The plaintiff filed a lawsuit, especially after discovering that his partner had registered the company from the outset in the name of the defendant’s wife, who had secretly taken steps to evict his two partners, so he signed a partnership contract with his woman without their knowledge, and the institution continued to grow and prosper, and its activities expanded and branched out into other businesses, and in the meantime the defendant transferred the business entirely to his name, assuming that he had fully owned his two partners had divorced, because she had contributed to his wife’s company on paper, and in light of the transfer of ownership they no longer had any rights.
The arbitrator and legal counsel representing the plaintiff, Muhammad Naguib, said the defendant had taken the initiative to transfer all of the foundation’s funds and profits, which amount to more than 30 million dirhams, to his wife’s account, in another attempt to embezzle his partners’ shares. the profits, which represent a form of fraud, conspiracy and the unjustified appropriation of other people’s money, and put them under psychological and material pressure and family burdens.

He added that his client demanded to prove a reality partnership between him, the defendant and the third partner, the “offensive opponent”, in the institution from the date of incorporation, and to allow the company, the defendant and his wife to pay its owed profits from the date of incorporation of the company.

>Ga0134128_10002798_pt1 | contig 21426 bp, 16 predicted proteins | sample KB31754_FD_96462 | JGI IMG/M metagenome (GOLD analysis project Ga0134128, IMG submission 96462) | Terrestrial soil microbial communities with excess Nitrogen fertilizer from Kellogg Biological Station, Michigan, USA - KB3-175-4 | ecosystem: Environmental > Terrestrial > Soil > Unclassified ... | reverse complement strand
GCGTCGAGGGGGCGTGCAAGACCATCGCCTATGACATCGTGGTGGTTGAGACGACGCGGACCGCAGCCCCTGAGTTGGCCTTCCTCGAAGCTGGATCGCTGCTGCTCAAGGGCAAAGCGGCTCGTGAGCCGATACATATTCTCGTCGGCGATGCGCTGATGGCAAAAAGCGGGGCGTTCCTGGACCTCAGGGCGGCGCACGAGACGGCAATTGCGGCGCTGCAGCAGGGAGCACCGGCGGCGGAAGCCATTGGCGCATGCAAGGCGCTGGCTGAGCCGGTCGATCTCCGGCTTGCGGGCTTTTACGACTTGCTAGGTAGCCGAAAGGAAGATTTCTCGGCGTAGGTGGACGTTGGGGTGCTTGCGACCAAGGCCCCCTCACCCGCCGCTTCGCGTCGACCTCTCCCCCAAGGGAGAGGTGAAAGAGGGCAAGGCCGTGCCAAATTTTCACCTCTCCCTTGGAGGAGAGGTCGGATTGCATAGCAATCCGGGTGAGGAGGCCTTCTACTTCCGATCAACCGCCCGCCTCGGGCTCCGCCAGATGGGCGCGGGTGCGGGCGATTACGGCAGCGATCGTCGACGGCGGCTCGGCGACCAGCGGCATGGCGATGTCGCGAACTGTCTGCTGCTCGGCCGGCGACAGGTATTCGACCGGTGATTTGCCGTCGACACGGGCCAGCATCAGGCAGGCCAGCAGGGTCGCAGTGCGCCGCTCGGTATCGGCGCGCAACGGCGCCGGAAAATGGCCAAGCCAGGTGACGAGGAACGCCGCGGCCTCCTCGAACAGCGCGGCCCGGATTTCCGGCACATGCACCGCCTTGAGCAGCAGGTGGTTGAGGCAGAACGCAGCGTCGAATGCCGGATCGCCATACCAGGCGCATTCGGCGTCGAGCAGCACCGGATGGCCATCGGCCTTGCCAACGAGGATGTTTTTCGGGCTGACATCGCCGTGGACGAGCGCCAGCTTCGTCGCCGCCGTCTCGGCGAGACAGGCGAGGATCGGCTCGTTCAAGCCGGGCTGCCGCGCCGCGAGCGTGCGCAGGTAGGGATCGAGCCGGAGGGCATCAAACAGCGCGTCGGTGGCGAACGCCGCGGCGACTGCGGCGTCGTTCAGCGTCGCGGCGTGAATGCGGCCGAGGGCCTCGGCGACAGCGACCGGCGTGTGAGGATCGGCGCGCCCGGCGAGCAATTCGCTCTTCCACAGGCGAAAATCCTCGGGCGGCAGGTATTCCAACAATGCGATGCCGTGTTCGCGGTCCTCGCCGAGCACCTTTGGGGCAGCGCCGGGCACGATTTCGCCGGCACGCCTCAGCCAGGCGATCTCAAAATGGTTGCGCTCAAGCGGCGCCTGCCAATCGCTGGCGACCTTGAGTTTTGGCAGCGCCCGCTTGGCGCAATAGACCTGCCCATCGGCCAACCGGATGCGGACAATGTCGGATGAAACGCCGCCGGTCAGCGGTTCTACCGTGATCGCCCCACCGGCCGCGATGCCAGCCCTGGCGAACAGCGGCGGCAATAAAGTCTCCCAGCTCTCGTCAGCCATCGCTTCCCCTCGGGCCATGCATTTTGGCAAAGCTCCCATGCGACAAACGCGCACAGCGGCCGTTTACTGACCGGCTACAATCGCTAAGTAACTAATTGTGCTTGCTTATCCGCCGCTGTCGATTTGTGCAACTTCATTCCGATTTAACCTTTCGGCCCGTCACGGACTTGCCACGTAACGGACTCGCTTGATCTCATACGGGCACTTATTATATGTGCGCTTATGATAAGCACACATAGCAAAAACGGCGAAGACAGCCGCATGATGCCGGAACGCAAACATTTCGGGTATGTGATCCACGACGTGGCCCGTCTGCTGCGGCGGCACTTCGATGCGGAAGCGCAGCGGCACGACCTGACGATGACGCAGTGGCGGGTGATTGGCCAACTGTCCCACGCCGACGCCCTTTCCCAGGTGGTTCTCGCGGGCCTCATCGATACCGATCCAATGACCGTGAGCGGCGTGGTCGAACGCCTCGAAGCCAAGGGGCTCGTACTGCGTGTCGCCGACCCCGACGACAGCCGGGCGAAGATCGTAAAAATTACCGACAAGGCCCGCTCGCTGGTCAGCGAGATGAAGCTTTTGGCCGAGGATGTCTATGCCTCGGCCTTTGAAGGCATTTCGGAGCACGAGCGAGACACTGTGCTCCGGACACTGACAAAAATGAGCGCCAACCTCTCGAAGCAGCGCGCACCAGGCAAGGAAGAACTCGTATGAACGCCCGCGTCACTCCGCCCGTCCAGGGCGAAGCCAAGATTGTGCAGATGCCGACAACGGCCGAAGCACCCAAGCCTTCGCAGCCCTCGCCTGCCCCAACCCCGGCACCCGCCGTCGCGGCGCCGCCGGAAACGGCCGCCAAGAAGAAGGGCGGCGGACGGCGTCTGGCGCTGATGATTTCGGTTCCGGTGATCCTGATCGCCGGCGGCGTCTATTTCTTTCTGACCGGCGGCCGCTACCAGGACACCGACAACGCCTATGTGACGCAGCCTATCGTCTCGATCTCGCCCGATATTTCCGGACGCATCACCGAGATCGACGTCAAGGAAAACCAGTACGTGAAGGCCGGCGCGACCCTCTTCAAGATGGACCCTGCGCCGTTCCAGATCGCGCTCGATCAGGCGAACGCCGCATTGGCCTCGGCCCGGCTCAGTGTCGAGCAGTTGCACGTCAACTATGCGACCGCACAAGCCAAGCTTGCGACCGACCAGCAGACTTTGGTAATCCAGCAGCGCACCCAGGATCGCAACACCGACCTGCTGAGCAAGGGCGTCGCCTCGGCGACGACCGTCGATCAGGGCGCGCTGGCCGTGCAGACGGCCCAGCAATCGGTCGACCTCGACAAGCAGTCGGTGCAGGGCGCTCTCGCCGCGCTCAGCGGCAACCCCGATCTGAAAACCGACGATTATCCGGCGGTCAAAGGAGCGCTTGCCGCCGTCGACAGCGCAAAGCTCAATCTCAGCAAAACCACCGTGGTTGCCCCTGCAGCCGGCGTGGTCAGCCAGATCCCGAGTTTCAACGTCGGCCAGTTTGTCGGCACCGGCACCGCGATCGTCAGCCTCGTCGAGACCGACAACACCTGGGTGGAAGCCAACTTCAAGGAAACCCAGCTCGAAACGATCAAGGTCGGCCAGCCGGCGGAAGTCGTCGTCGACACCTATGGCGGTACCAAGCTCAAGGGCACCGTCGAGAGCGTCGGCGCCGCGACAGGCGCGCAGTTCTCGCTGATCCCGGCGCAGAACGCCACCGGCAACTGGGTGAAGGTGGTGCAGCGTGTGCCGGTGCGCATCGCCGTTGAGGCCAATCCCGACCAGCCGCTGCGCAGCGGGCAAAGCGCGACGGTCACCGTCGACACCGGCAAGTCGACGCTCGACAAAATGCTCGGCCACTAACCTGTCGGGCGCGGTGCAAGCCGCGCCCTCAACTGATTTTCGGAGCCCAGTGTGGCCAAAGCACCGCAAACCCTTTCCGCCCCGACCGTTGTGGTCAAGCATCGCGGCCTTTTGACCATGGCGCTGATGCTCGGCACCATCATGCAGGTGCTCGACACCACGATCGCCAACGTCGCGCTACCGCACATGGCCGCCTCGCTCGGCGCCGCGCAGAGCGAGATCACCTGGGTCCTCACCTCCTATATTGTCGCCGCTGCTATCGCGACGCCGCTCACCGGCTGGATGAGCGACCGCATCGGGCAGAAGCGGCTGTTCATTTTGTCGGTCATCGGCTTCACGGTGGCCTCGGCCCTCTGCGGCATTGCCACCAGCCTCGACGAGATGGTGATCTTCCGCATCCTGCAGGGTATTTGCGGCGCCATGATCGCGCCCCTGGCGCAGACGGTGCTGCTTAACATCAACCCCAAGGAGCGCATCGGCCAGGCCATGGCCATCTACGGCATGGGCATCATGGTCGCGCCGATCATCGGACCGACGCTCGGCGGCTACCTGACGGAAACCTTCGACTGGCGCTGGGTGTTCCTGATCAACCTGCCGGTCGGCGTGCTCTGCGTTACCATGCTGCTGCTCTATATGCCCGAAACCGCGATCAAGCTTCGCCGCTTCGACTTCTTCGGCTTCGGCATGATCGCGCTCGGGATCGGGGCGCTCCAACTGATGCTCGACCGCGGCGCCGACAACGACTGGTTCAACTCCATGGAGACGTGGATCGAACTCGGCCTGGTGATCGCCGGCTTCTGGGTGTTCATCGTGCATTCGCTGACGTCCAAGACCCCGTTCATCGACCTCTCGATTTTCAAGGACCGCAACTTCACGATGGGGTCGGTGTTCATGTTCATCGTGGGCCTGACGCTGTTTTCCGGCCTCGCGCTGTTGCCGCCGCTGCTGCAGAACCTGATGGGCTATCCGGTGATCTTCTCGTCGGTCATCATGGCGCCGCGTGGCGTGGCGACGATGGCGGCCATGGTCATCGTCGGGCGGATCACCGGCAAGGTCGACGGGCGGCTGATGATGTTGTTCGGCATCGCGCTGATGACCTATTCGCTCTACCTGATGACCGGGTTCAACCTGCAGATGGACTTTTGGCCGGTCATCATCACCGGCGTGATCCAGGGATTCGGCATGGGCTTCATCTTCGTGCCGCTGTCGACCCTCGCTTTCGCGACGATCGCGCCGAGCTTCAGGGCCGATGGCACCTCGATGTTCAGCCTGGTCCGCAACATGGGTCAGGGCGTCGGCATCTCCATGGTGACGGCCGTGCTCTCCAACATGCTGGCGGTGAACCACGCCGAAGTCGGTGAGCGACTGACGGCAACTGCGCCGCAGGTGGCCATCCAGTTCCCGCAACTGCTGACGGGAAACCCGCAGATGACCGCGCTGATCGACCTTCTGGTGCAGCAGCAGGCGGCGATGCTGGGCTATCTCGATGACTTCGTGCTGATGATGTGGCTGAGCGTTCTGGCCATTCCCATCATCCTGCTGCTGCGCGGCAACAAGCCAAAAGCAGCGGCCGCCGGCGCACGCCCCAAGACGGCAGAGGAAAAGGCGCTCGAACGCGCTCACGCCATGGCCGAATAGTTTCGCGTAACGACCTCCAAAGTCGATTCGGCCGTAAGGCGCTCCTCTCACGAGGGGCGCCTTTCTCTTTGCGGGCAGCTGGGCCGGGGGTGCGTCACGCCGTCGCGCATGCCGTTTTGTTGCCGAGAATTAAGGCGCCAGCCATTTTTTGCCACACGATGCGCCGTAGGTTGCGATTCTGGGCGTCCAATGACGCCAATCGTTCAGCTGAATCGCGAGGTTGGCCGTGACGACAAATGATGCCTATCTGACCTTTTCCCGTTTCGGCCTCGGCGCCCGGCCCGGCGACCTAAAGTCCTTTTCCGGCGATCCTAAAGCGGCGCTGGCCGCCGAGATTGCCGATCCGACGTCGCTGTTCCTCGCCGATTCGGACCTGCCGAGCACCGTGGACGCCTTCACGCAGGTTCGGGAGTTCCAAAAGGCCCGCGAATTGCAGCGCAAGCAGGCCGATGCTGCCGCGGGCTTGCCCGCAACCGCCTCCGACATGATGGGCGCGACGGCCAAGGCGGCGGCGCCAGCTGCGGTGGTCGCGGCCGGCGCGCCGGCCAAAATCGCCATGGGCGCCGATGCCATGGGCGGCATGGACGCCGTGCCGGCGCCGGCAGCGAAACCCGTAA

Najib indicated that the plaintiff based his lawsuit on the bank transfer of the incorporation amount of 60,000 dirhams, in addition to the correspondence that has continuously taken place between them since the incorporation and over the years.
After examining the case, the Court of First Instance ruled that the defendant and the company should be obliged to pay 15 million and 462 thousand dirhams, as well as statutory interest of 5% of the due date for the Arab plaintiff. his partnership in the defendant institution at a rate of 25% and pay all his profits due from the date of the partnership,

In addition, the defendant did not accept the verdict and appealed to the Court of Appeal, confirming the lack of a reality partnership with the defendants. The court dismissed the appeals and affirmed the contested judgment. He continued the appeal before the last judicial instance of the Court of Cassation, which settled the dispute with a order for reference, which must prove the partnership of reality and support the judgments of the first degree and the appeal.

In its important decision on the merits, the Court of Cassation clarified that the court has jurisdiction in this matter to determine whether or not a company is formed between persons when they intend to participate in an activity which has consequences, such as the judge judges from the circumstances of the case and all papers and evidence, without being summoned by the Court of Cassation, when he makes his verdict. For valid reasons have a fixed origin.

She stated that the main condition for establishing a reality partnership is that the partners have the intention to participate in the activity and that each of them contributes to its dependence at a profit or loss, pointing out that it failure to prove the partnership in writing, and failure to disclose it does not preclude its existence from being proven by other means of evidence.